The Role of Instructional Support Materials in Higher Education Learning Assurance Programs

By Joseph L. Rosetti, Leonard Stokes and Anna Gifford.

Published by The Learner Collection

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Article: Print $US10.00
Article: Electronic $US5.00

This paper is based on the collaborative activities of an undergraduate student and two professors engaged in an analysis of instructional materials utilized in school of business curricula. During the past decade measures of student success in higher education has shifted dramatically from input to outcomes-based assessment processes. Driven by stakeholders such as employers and graduate schools; governmental regulatory agencies; and professional as well as regional accrediting bodies, educational institutions have invested time and resources in the development of formal learning assurance programs within their curricular programs. This particular paper focuses on the role and contribution of commercially developed textbooks on the effectiveness of learning assurance programs within the curricular subject matter of marketing. The collaborators have analyzed the development of learning outcomes by textbook authors in terms of their level of refinement and specificity. The study is based on a review of five representative courses within the curricular subject area and widely adopted corresponding textbooks for each. The analysis of this feature in the textbooks was conducted through a categorization of the stated outcomes for every chapter content area in the context of the specific learning levels within the hierarchy of Bloom’s Learning Taxonomy. Additional support for this categorization was drawn from McBeath’s research in the development and application of learning outcomes based terminology. The overall examination reveals the extent to which textbook based learning outcomes address curricular learning levels modeled from Bloom’s seminal work. The paper concludes with recommendations for enhancement and improvement of this textbook feature as well as an identification of future research activities.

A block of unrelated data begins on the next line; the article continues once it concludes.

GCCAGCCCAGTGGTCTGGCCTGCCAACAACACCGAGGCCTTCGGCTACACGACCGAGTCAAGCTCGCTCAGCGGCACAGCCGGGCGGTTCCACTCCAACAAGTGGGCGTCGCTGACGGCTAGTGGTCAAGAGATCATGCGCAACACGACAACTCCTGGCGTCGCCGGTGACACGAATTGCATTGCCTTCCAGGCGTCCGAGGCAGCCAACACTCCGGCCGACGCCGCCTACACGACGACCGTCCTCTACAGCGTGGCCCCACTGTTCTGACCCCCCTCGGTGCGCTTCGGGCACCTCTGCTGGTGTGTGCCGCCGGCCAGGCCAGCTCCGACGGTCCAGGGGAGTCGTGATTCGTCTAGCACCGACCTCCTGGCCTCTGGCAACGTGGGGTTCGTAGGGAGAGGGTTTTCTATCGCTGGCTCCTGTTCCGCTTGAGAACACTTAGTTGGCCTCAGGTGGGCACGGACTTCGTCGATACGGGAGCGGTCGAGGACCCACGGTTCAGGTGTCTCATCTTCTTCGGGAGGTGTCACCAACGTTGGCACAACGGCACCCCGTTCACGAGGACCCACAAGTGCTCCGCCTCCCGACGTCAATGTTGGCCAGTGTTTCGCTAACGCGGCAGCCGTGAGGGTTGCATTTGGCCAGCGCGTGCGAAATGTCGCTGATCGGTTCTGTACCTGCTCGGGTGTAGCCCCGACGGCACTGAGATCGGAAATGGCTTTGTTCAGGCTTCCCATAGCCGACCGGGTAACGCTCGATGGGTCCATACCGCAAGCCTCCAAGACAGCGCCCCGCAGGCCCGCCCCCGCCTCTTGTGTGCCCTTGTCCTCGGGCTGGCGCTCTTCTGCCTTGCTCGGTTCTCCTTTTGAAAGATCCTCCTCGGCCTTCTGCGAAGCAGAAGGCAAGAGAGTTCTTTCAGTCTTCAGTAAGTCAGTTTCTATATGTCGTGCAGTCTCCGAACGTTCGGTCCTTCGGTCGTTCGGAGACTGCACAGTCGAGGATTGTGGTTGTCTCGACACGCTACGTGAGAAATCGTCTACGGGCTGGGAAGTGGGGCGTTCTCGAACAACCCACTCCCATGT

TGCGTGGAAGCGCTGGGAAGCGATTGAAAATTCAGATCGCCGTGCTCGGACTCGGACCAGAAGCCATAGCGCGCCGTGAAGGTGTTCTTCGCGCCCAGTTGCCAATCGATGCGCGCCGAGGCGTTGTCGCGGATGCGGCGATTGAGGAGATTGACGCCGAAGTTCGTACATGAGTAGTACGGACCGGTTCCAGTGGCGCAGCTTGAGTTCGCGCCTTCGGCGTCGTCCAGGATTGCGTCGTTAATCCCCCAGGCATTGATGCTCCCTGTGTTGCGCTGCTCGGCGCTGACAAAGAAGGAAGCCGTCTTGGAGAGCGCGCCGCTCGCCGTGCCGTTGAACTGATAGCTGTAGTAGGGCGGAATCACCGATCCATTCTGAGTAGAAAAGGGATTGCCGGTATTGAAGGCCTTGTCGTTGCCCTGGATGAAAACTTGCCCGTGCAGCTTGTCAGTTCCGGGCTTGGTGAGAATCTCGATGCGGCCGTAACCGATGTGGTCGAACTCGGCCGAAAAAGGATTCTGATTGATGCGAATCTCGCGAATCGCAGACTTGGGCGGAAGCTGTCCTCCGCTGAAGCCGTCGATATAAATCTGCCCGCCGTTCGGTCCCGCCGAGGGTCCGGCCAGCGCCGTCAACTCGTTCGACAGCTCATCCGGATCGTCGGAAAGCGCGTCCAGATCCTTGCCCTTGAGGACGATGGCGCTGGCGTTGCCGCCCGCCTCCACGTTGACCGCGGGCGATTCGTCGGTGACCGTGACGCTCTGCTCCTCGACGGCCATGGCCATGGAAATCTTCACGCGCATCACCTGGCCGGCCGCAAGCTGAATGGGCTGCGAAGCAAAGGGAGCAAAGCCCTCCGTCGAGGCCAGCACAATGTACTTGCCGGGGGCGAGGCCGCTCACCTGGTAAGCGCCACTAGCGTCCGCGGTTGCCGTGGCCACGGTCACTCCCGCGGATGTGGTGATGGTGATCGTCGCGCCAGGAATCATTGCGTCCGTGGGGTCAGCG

Keywords: Curriculum, Student Learning, Outcomes Assessment, Learning Assurance, Textbooks

The International Journal of Learning, Volume 15, Issue 5, pp.179-186. Article: Print (Spiral Bound). Article: Electronic (PDF File; 550.978KB).

Prof. Joseph L. Rosetti

Professor of Marketing and Management, School of Business, Siena College, Loudonville, New York, USA

Professor Rosetti’s research focus is the development of pedagogical tools in subject matter designed to address the challenges of enhancing learning through an integration of learning taxonomy theory in curricular hierarchy design. He has served as the co-chair of the outcomes assessment initiative within the school of business at his college and has represented the school at the professional accreditation body assessment program. Additionally, he has published on higher education issues and has presented two national workshops on the subject of maximizing outcomes data to contribute to continuous learning improvement.

Dr. Leonard Stokes

Accounting Professor, School of Business, Siena College, Loudonville, New York, USA

Dr. Stokes has served as the director of the MBA program at his institution, and has been an active participant in curricular design. He has published in the area of learning outcomes and has spearheaded initiatives within his department and the school of business to advance the effectiveness of classroom pedagogy.

Anna Gifford

Student, Siena College, Loudonville, New York, USA

Anna Gifford is an undergraduate student who has conducted collaborative research on the subject of learning assurance with two professor mentors and has presented on the subject at the 2008 International Conference on Learning. She has also been awarded a summer 2008 research scholarship/fellowship at her college based on a research proposal to investigate the retail consignment industry from a macro and micro perspective. She has also collaborated on a paper based on that project which has been accepted for publication in the Proceedings of the 2008 Northeast Business and Economics Association Annual Conference.

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